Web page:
Despite their name sounding as though they’re a Norwegian death metal band, DeWolff (the name taken from Harvey Keitel’s character in ‘Pulp Fiction’) is, in fact, a Dutch three-piece whose music has been described as a “luscious brand of expansive bluesy neo-psychedelia“.
In spite of only being in their mid-twenties, the trio has been playing together for over a decade, and their music has evolved to the point where they can alternatively be heavy, funky, blues-based or rocky. When you listen to DeWolff, you’re never quite certain what you’re going to get.
This album is as stripped back as it gets, this is because it was recorded in a variety of off-the-beaten-track places while hurtling across Europe on tour in 2019, places such as motel rooms, by the side of a road and a backstage changing room or two. According to keyboardist Robin Piso, because of the somewhat unusual locations, the various tracks on the album were recorded in, “We had to use portable stuff like a drum sampler and pocket synth’s to make it all work“.
So, did they make it all work? Well, this is a very short album, twelve tracks running to thirty-two minutes and if you were expecting to hear Thrust Mk2, you’re in for a let-down. That’s because there’s very little rocking at all on this album. On only one track, ‘Love is such a Waste‘, does guitar man Pablo van de Poel let rip and rock out. For the rest of the album, The Tascam Tapes is simply a series of grooves and feels rooted in the southern blues, played in a minimalist style, and with DeWolff teleporting the listener back to the southern seventies.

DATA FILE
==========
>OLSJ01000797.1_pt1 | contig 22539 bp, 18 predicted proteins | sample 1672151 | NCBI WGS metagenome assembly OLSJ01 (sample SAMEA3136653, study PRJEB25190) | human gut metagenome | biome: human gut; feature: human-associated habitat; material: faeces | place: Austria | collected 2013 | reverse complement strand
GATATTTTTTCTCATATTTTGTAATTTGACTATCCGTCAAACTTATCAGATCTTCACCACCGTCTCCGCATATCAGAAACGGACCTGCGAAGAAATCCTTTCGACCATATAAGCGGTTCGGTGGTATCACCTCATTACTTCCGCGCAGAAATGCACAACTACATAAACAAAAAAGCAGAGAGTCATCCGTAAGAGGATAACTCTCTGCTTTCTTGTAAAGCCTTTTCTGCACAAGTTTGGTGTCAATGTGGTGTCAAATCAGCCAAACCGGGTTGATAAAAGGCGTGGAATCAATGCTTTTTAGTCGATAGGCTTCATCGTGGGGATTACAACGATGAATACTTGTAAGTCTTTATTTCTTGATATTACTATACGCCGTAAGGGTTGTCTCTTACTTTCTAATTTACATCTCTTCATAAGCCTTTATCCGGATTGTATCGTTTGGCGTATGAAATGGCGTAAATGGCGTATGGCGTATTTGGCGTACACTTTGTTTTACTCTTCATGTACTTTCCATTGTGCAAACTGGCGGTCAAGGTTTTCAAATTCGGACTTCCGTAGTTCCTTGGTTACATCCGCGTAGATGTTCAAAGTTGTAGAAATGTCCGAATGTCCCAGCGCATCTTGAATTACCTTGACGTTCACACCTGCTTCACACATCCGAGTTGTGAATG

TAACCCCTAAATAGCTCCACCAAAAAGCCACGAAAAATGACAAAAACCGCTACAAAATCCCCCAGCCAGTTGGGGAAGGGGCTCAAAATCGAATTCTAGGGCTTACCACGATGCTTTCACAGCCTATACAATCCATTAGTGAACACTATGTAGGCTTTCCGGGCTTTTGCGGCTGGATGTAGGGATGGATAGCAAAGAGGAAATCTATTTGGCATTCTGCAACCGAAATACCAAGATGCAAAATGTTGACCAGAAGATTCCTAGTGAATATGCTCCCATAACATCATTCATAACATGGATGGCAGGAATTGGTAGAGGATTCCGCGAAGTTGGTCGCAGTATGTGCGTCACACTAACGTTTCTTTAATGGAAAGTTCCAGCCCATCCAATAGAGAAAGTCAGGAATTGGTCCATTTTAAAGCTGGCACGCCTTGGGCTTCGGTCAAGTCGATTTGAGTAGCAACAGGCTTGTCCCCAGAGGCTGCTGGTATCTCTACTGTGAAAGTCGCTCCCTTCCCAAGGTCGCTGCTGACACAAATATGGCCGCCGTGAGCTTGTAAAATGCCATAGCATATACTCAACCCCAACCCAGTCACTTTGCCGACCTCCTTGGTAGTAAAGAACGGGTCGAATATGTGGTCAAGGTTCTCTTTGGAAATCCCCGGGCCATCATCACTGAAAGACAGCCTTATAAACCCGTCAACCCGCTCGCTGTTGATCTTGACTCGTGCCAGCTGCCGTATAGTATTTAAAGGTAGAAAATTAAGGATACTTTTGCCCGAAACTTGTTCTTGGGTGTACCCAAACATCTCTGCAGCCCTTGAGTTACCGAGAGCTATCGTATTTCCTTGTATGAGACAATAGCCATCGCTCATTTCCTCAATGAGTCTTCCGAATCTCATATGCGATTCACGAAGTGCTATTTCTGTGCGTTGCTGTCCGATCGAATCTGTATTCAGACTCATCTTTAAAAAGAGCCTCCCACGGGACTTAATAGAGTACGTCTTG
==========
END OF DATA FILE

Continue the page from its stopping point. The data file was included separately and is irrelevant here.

Opening track ‘Northpole Blues’ comes across almost like an outtake from the early days of the Allman Brothers and this largely sets the tone for the album. Songs in a similar shuffling groove follow, such as ‘Let It Fly’, ‘Blood Meridian 2‘, ‘Awesomeness Of Love’, and ‘It Aint Easy’ sound like they could have been a top 10 hit in the 1970s. The two standout tracks are ‘Am I losing My Mind’ which is a lovely slow blues jam with a subtle orchestral backing, and ‘Rain’, a glorious, slow psychedelic blues track worthy of being covered by Janis Joplin, were she still around to do it.
The Tascam Tapes is an album far removed from the rock of Thrust, and also from 2019’s live album, Live And Outta Sight 2. This is a slower-paced album with a warm feel which shows DeWolff are willing to take risks with their music in their desire to evolve, and for this alone they deserve to be congratulated.